A balanced diet, containing all the required nutrients, can improve the quality of life for people of all ages. But proper nutrition is never more important than during childhood. The foundation of all the systems used throughout life is formed during those early years. Being deficient in one of these nutritional building blocks can have catastrophic consequences later in life. So, what do you need to know about children’s nutrition?
There is absolutely no substitute for the quality of life enhancements that come with healthy vision. We’re going to discuss the nutrients required for that strong foundation.
Age-related macular degeneration, or AMD, is a condition that causes the general failure of vision over time. And, it’s one that research shows can be significantly affected by proper nutrition. This is especially true for those who eat a Mediterranean diet. Recent research has proven the importance of the nutrients found in the diets of Mediterranean people. By copying these diets, we can also prevent AMD.
AMD is the leading cause of blindness in the elderly. But, with a solid foundation of healthy eating starting at a very young age, you can avoid it. The condition can be greatly delayed or even reversed as the years go by.
We’ll be discussing several different nutrients that should be present in a balanced diet, especially during childhood. As well, we’ll discuss which foods these nutrients are commonly found in.
How to Boost Your Children’s Nutrition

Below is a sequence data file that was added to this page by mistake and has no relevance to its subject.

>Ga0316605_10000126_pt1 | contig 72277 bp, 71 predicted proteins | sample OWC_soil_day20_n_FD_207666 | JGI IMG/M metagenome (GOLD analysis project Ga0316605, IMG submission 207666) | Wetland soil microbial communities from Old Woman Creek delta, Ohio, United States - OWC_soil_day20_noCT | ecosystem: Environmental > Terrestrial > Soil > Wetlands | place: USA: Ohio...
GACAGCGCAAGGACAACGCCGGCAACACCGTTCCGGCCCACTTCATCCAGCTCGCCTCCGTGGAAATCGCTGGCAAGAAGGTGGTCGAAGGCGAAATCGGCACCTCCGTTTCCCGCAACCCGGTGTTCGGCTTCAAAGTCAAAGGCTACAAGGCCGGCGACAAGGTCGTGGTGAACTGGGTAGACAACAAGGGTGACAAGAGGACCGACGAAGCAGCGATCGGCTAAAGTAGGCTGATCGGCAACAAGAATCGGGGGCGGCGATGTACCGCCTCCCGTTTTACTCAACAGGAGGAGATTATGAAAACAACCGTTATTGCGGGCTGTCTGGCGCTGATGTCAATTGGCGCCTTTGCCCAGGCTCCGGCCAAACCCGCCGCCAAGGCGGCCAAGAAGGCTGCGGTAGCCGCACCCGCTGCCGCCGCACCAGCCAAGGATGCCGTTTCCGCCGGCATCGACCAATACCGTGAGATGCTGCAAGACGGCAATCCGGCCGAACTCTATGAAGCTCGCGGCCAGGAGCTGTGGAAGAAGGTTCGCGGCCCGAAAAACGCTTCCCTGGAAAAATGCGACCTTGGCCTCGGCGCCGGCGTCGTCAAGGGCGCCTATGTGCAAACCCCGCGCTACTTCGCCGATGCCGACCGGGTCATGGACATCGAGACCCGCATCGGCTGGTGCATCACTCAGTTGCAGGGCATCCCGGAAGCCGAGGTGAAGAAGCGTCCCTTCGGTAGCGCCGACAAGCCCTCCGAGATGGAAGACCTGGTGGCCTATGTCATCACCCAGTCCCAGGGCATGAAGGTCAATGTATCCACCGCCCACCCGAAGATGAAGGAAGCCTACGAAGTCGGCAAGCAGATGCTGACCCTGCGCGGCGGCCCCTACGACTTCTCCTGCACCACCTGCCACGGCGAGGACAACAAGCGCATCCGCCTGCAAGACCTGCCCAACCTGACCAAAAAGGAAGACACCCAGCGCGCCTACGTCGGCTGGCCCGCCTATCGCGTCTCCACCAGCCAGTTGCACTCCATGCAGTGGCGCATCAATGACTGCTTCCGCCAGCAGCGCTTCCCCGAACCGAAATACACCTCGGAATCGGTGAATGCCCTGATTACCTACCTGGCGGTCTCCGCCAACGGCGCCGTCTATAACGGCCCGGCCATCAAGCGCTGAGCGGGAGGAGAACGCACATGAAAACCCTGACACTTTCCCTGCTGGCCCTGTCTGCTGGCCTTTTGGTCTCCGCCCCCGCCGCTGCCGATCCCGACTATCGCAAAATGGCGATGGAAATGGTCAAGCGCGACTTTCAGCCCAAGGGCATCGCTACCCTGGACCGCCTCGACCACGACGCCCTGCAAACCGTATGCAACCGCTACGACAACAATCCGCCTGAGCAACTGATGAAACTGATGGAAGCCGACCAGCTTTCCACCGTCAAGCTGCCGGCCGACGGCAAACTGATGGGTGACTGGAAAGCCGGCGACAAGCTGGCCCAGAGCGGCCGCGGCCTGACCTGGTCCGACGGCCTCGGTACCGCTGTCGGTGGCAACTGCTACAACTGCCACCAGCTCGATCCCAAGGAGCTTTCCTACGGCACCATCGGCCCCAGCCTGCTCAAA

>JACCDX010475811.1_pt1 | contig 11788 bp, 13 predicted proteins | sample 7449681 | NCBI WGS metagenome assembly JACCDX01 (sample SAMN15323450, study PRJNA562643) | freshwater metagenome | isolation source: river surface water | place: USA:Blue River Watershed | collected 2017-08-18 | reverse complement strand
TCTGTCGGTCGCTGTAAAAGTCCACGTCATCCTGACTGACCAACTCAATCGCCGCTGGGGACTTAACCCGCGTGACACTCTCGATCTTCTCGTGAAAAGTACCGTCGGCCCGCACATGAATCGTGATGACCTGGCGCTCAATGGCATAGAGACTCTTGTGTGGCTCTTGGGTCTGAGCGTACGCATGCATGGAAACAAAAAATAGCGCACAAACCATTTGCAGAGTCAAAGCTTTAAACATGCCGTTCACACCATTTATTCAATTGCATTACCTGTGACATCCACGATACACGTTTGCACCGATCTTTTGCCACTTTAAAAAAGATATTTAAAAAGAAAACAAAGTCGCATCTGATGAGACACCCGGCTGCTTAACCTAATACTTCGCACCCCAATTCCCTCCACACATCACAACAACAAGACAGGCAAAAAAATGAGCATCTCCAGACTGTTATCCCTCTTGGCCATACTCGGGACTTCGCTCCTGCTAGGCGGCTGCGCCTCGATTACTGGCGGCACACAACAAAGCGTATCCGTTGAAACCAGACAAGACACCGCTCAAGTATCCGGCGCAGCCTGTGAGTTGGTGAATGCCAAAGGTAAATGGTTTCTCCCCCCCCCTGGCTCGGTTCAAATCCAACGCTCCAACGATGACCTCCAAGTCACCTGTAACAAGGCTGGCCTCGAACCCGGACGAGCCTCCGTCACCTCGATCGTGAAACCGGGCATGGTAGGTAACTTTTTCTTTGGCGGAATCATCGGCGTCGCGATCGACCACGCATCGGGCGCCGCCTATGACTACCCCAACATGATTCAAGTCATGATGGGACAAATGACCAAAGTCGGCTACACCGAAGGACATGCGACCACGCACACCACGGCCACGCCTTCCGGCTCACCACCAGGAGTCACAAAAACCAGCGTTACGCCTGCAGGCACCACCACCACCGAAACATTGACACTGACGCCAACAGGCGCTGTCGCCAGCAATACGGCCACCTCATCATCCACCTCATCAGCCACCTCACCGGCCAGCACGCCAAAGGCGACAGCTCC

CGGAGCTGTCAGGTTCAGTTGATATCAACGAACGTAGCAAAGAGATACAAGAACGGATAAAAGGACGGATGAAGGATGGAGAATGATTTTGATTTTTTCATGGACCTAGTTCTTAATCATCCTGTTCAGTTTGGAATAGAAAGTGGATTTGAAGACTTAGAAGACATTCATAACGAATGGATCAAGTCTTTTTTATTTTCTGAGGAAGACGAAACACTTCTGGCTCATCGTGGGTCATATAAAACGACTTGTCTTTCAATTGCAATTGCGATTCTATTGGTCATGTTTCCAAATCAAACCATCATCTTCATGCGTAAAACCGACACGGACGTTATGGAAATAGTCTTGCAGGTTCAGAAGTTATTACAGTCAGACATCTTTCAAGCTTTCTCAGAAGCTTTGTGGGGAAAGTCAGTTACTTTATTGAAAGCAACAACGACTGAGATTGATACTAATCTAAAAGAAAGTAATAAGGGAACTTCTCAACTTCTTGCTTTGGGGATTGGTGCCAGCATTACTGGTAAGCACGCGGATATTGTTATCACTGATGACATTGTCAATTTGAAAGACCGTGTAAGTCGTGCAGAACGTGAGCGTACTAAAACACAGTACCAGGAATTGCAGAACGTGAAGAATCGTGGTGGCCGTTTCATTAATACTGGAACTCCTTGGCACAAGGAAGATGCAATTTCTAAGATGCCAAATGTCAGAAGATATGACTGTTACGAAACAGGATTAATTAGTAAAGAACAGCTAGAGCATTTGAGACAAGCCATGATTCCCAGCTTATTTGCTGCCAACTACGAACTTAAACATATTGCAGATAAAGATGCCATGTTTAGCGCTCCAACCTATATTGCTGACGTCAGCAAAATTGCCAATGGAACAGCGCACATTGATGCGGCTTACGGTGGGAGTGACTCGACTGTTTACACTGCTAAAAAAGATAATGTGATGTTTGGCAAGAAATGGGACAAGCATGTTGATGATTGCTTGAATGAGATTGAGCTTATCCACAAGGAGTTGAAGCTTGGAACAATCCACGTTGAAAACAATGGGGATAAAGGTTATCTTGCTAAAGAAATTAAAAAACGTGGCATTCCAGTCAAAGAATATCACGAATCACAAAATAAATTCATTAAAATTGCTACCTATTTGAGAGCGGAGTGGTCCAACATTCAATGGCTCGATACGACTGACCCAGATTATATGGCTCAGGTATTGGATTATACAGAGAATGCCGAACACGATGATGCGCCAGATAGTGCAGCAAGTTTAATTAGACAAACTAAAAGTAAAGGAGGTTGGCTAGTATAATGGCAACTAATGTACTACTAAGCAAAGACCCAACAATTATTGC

Lutein is an antioxidant, and one of two carotenoids found in high quantities in the eye. The other carotenoid is zeaxanthin and they are both often found together in foods. The antioxidant properties of both zeaxanthin and lutein help to prevent oxidation of the lens of the eye. Oxidation is one of the major causes of cataracts. Researchers have estimated that a large proportion of the world doesn’t get the lutein they require.
Lutein is found in kale, spinach, and other leafy greens, along with its sister carotenoid, zeaxanthin. While there isn’t an exact daily recommended intake of lutein, research has shown benefits after 10mg daily. While not the most popular foods with kids, you can add these leafy greens to sandwiches, hamburgers, and other fun foods.
Vitamin C, like lutein, is a powerful antioxidant that can help prevent cataracts. It also serves as a vital nutrient for full-body health, as it helps cells absorb iron. Basically, the entire body depends on sufficient Vitamin C intake to stay healthy and functioning.
Vitamin C was also an instrumental part of the study that resulted in AMD being classified as a “nutritionally-responsive disorder.”
Vitamin C is found mostly in fruits and vegetables; citrus fruits are an especially good source. A single cup of orange juice provides more than enough Vitamin C to exceed the FDA’s daily recommended intake of 90mg for males and 75mg for females. So, for the kids, a glass of O.J. at breakfast is the perfect way to get the daily dosage.
Like the other nutrients mentioned so far, Vitamin E is an antioxidant that can combat cataracts and AMD. Vitamin E also aids the body in absorbing vitamin A.